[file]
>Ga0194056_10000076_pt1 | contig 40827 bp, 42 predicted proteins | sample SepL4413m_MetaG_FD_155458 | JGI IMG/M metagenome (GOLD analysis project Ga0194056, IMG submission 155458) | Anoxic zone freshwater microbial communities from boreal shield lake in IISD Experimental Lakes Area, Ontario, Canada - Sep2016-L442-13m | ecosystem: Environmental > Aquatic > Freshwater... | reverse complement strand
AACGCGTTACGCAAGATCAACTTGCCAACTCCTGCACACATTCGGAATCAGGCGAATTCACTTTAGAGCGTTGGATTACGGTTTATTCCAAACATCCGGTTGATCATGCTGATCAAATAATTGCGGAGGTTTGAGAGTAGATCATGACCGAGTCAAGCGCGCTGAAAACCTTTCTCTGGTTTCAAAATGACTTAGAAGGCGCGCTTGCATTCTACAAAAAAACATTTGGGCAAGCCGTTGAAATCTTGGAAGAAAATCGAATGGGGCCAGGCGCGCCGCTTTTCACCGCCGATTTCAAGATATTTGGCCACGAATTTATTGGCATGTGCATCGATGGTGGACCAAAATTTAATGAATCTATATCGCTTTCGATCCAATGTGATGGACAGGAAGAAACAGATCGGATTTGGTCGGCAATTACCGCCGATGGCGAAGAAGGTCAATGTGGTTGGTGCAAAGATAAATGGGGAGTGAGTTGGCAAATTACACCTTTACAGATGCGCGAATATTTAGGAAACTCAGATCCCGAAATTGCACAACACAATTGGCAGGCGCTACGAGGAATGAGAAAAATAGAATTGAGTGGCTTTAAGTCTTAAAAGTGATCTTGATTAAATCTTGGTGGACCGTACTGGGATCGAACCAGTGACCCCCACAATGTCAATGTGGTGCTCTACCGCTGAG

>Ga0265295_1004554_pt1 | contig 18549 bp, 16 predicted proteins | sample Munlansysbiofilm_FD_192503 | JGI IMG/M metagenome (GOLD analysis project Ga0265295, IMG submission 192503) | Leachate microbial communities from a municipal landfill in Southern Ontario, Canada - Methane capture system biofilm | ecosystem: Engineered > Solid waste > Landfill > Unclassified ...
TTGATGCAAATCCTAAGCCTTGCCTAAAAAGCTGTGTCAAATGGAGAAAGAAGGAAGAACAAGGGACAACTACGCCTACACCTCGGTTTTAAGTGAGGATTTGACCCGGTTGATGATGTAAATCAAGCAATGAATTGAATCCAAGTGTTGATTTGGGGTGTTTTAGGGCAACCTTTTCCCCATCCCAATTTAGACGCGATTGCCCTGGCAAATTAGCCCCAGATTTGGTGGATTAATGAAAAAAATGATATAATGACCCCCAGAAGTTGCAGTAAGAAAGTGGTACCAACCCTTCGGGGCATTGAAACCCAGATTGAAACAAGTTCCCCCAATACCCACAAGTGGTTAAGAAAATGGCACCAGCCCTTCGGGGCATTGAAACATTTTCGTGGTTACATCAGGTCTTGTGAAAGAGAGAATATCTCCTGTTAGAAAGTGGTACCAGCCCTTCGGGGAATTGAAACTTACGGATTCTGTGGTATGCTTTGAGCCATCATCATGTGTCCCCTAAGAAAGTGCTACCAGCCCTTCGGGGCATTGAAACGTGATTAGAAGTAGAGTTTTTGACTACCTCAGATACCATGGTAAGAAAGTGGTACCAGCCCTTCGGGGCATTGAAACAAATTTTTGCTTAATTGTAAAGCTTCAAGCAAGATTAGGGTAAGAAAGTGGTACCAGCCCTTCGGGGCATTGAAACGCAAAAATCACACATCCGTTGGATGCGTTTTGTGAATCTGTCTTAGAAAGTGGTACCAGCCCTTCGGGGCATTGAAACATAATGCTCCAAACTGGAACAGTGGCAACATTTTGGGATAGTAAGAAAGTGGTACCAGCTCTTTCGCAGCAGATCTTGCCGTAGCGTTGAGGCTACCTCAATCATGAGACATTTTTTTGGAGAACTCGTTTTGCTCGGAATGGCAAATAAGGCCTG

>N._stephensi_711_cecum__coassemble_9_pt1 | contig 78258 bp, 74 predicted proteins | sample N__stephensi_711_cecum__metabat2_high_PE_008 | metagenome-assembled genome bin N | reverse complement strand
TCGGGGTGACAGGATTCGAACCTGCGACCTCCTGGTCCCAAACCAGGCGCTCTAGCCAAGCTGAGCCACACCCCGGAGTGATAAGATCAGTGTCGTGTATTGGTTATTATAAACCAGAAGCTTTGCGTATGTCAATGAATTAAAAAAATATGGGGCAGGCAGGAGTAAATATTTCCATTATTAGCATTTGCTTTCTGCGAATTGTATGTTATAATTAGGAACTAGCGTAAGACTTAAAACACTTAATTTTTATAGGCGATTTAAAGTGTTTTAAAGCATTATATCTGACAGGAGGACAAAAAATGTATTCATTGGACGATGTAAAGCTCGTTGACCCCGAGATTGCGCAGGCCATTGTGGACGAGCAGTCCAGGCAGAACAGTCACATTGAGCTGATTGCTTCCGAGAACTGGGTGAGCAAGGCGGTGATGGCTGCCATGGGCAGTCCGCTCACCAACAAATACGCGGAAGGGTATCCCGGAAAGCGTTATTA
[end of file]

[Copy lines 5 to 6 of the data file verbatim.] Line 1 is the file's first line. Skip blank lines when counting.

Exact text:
>N._stephensi_711_cecum__coassemble_9_pt1 | contig 78258 bp, 74 predicted proteins | sample N__stephensi_711_cecum__metabat2_high_PE_008 | metagenome-assembled genome bin N | reverse complement strand
TCGGGGTGACAGGATTCGAACCTGCGACCTCCTGGTCCCAAACCAGGCGCTCTAGCCAAGCTGAGCCACACCCCGGAGTGATAAGATCAGTGTCGTGTATTGGTTATTATAAACCAGAAGCTTTGCGTATGTCAATGAATTAAAAAAATATGGGGCAGGCAGGAGTAAATATTTCCATTATTAGCATTTGCTTTCTGCGAATTGTATGTTATAATTAGGAACTAGCGTAAGACTTAAAACACTTAATTTTTATAGGCGATTTAAAGTGTTTTAAAGCATTATATCTGACAGGAGGACAAAAAATGTATTCATTGGACGATGTAAAGCTCGTTGACCCCGAGATTGCGCAGGCCATTGTGGACGAGCAGTCCAGGCAGAACAGTCACATTGAGCTGATTGCTTCCGAGAACTGGGTGAGCAAGGCGGTGATGGCTGCCATGGGCAGTCCGCTCACCAACAAATACGCGGAAGGGTATCCCGGAAAGCGTTATTA